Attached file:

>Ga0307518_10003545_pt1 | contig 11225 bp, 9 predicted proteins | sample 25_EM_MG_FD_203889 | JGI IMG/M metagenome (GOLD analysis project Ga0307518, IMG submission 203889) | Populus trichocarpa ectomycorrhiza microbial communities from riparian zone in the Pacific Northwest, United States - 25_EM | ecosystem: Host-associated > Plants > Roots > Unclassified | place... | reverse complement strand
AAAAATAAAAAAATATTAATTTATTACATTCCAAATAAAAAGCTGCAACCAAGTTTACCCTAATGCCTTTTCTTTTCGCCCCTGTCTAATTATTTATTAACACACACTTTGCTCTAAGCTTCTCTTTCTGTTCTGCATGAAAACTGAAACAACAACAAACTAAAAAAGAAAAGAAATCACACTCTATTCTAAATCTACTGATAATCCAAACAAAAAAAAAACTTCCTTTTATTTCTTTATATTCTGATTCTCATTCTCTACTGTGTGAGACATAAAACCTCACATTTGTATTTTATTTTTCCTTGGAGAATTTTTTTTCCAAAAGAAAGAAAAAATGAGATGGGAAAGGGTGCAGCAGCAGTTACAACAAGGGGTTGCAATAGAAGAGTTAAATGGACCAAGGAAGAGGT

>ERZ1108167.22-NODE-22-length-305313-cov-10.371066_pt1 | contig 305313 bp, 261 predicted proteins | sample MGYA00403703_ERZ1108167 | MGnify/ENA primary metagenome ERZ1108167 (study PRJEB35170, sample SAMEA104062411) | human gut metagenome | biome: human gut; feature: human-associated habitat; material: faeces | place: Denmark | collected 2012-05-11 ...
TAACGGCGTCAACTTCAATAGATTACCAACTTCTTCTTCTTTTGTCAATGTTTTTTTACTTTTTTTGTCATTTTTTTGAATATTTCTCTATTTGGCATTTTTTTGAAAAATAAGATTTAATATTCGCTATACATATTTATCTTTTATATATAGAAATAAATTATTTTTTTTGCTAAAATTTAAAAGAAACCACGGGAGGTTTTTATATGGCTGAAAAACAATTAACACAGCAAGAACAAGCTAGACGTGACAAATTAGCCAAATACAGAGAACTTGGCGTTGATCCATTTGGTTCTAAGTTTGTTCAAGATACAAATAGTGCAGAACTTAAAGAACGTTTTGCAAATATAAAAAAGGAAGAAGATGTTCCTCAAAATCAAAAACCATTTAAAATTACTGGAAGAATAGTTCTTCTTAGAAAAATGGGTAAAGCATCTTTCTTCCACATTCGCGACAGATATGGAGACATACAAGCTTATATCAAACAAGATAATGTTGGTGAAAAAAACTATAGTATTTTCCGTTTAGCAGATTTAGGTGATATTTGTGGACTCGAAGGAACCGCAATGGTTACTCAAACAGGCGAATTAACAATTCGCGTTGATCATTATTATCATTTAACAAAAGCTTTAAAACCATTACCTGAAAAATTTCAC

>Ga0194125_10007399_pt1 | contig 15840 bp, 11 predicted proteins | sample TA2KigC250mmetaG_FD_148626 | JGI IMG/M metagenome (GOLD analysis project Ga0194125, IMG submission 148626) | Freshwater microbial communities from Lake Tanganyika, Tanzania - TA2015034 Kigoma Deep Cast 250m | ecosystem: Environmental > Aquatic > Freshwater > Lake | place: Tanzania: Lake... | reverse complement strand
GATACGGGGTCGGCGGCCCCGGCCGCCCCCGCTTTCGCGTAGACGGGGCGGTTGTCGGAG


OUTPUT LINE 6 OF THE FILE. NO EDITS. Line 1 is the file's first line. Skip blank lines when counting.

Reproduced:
GATACGGGGTCGGCGGCCCCGGCCGCCCCCGCTTTCGCGTAGACGGGGCGGTTGTCGGAG